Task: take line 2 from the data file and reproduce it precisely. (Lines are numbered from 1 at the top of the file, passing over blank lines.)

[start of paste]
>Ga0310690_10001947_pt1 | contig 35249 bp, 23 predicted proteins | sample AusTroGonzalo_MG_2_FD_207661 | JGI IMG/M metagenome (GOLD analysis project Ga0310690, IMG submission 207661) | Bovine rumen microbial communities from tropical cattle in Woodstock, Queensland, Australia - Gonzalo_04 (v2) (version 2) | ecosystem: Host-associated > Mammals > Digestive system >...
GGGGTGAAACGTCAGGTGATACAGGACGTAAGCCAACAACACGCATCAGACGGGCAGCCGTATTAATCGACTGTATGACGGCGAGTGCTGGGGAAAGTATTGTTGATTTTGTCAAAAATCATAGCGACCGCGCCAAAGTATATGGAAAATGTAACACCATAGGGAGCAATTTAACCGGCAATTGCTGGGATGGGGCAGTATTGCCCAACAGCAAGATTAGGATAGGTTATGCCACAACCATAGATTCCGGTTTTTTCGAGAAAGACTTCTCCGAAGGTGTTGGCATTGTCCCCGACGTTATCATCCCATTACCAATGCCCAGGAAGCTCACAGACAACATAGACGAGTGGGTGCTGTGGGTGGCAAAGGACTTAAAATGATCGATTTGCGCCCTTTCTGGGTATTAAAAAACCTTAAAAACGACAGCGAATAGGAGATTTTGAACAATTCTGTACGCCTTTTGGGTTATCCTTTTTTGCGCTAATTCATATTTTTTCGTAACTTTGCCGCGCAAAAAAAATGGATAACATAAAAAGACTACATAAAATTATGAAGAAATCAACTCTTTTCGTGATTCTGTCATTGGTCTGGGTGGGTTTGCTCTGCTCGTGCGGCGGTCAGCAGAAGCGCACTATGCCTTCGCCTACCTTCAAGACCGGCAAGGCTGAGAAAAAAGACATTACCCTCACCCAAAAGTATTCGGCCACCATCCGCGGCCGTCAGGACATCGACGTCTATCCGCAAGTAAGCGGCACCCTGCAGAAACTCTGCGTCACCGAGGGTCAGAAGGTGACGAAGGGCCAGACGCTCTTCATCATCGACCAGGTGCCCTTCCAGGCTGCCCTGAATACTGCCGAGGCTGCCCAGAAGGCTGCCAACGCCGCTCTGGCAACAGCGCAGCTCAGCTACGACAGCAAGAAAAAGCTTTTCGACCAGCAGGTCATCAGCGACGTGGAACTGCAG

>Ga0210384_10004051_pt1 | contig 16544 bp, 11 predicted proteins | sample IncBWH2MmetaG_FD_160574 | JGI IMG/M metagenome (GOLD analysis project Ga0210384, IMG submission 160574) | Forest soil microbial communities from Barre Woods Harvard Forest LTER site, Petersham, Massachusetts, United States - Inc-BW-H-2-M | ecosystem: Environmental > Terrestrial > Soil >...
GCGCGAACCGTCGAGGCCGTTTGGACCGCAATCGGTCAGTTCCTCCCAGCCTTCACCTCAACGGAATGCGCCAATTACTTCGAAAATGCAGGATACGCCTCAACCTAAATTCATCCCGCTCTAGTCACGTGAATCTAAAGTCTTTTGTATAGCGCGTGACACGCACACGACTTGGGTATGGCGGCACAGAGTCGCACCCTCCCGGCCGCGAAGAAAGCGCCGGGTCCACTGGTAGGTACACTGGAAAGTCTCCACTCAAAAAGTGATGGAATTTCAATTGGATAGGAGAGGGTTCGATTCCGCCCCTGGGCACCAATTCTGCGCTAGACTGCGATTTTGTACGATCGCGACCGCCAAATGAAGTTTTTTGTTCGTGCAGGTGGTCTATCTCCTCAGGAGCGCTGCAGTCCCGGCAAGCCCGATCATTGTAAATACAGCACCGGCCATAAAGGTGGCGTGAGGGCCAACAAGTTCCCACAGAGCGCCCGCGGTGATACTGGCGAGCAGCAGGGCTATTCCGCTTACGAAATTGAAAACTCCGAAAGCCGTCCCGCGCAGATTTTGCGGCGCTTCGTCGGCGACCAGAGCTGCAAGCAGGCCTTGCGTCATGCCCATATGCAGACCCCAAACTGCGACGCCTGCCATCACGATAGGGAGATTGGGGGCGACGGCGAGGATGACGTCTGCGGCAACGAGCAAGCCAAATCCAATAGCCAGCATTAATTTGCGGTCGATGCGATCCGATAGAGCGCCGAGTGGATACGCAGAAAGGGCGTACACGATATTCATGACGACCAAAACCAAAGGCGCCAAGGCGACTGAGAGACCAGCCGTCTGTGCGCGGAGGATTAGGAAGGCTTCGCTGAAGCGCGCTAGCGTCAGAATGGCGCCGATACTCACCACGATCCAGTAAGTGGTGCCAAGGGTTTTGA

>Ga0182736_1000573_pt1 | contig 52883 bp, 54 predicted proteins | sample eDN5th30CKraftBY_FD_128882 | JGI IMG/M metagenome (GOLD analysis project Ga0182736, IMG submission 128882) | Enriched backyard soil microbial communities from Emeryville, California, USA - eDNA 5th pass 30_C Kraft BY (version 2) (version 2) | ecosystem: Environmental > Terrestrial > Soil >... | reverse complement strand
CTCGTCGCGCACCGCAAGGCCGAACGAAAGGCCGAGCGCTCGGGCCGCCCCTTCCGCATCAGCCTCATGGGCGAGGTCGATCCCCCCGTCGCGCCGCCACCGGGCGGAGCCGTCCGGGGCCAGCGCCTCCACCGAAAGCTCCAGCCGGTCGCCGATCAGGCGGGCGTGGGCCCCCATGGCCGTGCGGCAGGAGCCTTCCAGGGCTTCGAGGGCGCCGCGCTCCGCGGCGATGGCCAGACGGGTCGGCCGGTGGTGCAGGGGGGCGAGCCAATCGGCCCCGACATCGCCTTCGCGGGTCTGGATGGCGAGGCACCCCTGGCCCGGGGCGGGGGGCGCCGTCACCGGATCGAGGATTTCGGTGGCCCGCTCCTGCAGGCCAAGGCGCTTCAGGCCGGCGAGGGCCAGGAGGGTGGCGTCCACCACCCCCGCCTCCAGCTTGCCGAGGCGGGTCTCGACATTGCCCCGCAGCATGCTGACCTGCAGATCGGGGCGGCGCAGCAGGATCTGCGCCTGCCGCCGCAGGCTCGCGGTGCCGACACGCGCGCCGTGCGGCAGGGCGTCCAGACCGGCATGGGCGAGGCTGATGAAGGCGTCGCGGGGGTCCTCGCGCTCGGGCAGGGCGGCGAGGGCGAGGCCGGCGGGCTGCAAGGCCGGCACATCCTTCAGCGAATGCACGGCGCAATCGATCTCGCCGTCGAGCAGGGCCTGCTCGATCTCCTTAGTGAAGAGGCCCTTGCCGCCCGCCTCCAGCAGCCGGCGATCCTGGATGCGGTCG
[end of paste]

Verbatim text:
GGGGTGAAACGTCAGGTGATACAGGACGTAAGCCAACAACACGCATCAGACGGGCAGCCGTATTAATCGACTGTATGACGGCGAGTGCTGGGGAAAGTATTGTTGATTTTGTCAAAAATCATAGCGACCGCGCCAAAGTATATGGAAAATGTAACACCATAGGGAGCAATTTAACCGGCAATTGCTGGGATGGGGCAGTATTGCCCAACAGCAAGATTAGGATAGGTTATGCCACAACCATAGATTCCGGTTTTTTCGAGAAAGACTTCTCCGAAGGTGTTGGCATTGTCCCCGACGTTATCATCCCATTACCAATGCCCAGGAAGCTCACAGACAACATAGACGAGTGGGTGCTGTGGGTGGCAAAGGACTTAAAATGATCGATTTGCGCCCTTTCTGGGTATTAAAAAACCTTAAAAACGACAGCGAATAGGAGATTTTGAACAATTCTGTACGCCTTTTGGGTTATCCTTTTTTGCGCTAATTCATATTTTTTCGTAACTTTGCCGCGCAAAAAAAATGGATAACATAAAAAGACTACATAAAATTATGAAGAAATCAACTCTTTTCGTGATTCTGTCATTGGTCTGGGTGGGTTTGCTCTGCTCGTGCGGCGGTCAGCAGAAGCGCACTATGCCTTCGCCTACCTTCAAGACCGGCAAGGCTGAGAAAAAAGACATTACCCTCACCCAAAAGTATTCGGCCACCATCCGCGGCCGTCAGGACATCGACGTCTATCCGCAAGTAAGCGGCACCCTGCAGAAACTCTGCGTCACCGAGGGTCAGAAGGTGACGAAGGGCCAGACGCTCTTCATCATCGACCAGGTGCCCTTCCAGGCTGCCCTGAATACTGCCGAGGCTGCCCAGAAGGCTGCCAACGCCGCTCTGGCAACAGCGCAGCTCAGCTACGACAGCAAGAAAAAGCTTTTCGACCAGCAGGTCATCAGCGACGTGGAACTGCAG